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dc.contributor.authorKIMINGI, HANNAH WANJA
dc.date.accessioned2023-08-01T07:31:51Z
dc.date.available2023-08-01T07:31:51Z
dc.date.issued2022-03-01
dc.identifier.otherHANNAH WANJA KIMINGI
dc.identifier.urihttp://elibrary.pu.ac.ke/handle/123456789/1065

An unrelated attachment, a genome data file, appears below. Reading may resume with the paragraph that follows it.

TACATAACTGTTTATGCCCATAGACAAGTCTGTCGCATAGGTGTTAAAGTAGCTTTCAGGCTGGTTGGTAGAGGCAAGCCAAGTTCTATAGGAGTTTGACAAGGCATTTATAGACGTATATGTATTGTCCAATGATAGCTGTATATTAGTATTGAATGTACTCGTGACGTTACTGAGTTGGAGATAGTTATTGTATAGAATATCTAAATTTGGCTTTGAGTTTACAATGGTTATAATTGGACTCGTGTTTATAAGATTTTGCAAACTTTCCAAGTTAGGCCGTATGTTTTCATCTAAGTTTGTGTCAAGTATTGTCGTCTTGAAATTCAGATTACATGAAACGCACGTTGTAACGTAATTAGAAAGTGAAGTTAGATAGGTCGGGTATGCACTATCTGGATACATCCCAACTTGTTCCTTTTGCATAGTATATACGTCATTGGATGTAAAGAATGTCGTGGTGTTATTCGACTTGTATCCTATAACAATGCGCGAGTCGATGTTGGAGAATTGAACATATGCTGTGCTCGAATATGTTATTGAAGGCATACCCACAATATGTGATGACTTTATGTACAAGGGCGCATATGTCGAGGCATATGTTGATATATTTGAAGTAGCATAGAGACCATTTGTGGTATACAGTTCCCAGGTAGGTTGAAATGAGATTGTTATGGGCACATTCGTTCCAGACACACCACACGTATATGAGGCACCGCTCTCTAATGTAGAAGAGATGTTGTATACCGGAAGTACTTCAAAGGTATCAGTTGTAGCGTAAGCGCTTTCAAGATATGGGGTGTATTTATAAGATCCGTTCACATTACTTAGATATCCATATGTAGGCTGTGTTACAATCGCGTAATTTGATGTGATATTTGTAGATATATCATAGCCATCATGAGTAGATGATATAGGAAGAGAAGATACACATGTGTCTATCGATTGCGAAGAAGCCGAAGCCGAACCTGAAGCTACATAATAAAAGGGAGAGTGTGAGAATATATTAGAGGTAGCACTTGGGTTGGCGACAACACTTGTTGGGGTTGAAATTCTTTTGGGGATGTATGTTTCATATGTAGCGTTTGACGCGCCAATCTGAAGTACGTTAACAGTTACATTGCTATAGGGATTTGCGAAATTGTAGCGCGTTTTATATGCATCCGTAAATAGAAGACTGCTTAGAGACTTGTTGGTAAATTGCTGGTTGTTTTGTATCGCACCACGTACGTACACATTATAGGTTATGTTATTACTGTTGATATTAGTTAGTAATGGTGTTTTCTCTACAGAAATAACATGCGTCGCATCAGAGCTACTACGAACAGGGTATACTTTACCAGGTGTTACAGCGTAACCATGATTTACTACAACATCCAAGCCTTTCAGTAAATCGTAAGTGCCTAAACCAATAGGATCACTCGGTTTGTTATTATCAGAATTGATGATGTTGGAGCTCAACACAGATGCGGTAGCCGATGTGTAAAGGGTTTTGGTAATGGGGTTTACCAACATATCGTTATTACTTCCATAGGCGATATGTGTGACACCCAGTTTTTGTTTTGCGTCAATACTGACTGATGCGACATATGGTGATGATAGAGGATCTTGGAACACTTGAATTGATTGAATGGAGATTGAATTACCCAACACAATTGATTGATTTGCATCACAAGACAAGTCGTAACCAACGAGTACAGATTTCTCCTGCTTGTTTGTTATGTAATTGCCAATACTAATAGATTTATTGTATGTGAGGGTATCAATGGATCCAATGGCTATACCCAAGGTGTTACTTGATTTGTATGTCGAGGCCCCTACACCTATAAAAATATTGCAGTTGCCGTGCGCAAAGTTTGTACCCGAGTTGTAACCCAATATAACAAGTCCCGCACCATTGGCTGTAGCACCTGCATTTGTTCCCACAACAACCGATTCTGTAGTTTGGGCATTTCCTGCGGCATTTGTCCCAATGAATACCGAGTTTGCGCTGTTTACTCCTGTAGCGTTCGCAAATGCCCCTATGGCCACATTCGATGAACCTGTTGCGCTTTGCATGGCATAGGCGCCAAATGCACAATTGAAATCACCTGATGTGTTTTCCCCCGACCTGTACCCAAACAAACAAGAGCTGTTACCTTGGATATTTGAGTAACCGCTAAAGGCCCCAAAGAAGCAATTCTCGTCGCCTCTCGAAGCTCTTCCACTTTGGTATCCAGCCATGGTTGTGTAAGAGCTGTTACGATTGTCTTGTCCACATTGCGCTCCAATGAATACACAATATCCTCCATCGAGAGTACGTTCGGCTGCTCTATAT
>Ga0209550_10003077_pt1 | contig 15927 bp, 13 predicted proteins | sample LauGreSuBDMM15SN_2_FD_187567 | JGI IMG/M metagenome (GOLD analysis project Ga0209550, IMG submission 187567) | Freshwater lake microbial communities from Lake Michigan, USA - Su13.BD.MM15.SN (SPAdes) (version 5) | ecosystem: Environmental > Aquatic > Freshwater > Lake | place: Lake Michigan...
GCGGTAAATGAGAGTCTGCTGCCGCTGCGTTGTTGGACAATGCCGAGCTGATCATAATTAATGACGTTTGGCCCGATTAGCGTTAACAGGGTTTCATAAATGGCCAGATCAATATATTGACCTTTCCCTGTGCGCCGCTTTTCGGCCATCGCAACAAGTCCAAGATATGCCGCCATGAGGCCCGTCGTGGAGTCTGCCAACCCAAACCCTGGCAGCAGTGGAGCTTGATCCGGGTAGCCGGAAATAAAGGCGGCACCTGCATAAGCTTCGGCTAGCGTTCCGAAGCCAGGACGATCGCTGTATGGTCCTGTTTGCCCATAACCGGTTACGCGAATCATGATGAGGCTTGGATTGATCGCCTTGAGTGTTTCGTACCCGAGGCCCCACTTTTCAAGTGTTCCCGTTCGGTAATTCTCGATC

dc.descriptionIntroduction: Despite the high burden of COVID-19 worldwide, the number of COVID-19 related cases and deaths are markedly low in Africa compared to other continents. Mechanisms explaining this occurrence deserve investigation. Severity of COVID-19 is characterized by hyper-inflammatory reaction as a result of imbalance in inflammatory and inhibitory processes of anti-SARS-CoV-2 immune responses, which leads to ARDS, multi-organ failure and death. Parasitic infections on the other hand, have been documented to be potential immune-modulators and drivers of Th-2 immune response characterized by IL-4, IL-10 and IL-13, anti-inflammatory cytokines. Given the inverse burden of COVID-19 and parasitic infection in Africa, the study hypothesized that previous exposure to parasitic infection have the potential to reduce COVID-19 disease severity by modulating immune responses to SARS-CoV-2. The current study sought to explore the impact of past exposure to parasitic infection on the cytokines responses to SARS-CoV-2 using an in-vitro model. Methods: The study involved 39 children and 39 adult participants whose blood samples were collected in 2017. The participants were selected based on levels of anti-Plasmodium falciparum schizont IgG antibodies in circulation as measured using ELISA, as a proxy of exposure to Plasmodium falciparum. The participants were then screened for exposure to soil transmitted helminthes (STH) including Ascaris lumbricoides, Trichuris trichiura and hookworm antigens using ELISA assays. Multiplex luminex assay covering 45 cytokines was used to measure levels of cytokines circulating in participants’ plasma and amount of cytokines released by of their PBMCs after stimulation with SARS-CoV-2 spike proteins. All data analysis was done in R version 4.2.1. Comparison between circulating and stimulated cytokines in children and adults was done using unpaired Wilcox test. Univariate linear regression was conducted to vi assess the effect of prior exposure to parasitic infection on circulating and stimulated cytokines levels. Results: Chemokine and cytokines that are important in disease clearance were detected at higher level in the culture supernatant after PBMCs stimulation with SARS-CoV-2 spike protein. Exposure to parasitic infections had a negative correlation with cytokines that are associated with poor COVID-19 clinical outcome including IL-5, IL-1RA, RANTES, TNF-beta, IL-4, IL-18, IFN-gamma, TNF-alpha, IL-1 alpha, IL-1 beta, IL-10, PDGF-BB, GM-CSF and IL-9. Additionally, exposure to parasitic infections had a positive correlation with cytokines that have been associated with recovery in COVID-19 including Brain-derived neurotrophic factor (BDNF) and IFN-α. However, positive correlation was observed even with cytokines that are associated with COVID-19 disease severity including IP-10, IL-8, IL-23 and IL-22. Conclusion: This study suggests that prior exposure to parasitic infections could have an influence on the cytokines released when an individual’s PBMCs are stimulated with SARS-CoV-2 spike protein. It is possible that the reduced production of cytokines associated with poor prognosis in COVID-19 by PBMC in people with prior exposure to some parasitic infections such as soil transmitted helminthes (STH) may result to less severe disease and hence explain the lower rates of clinical cases of the COVID-19 inen_US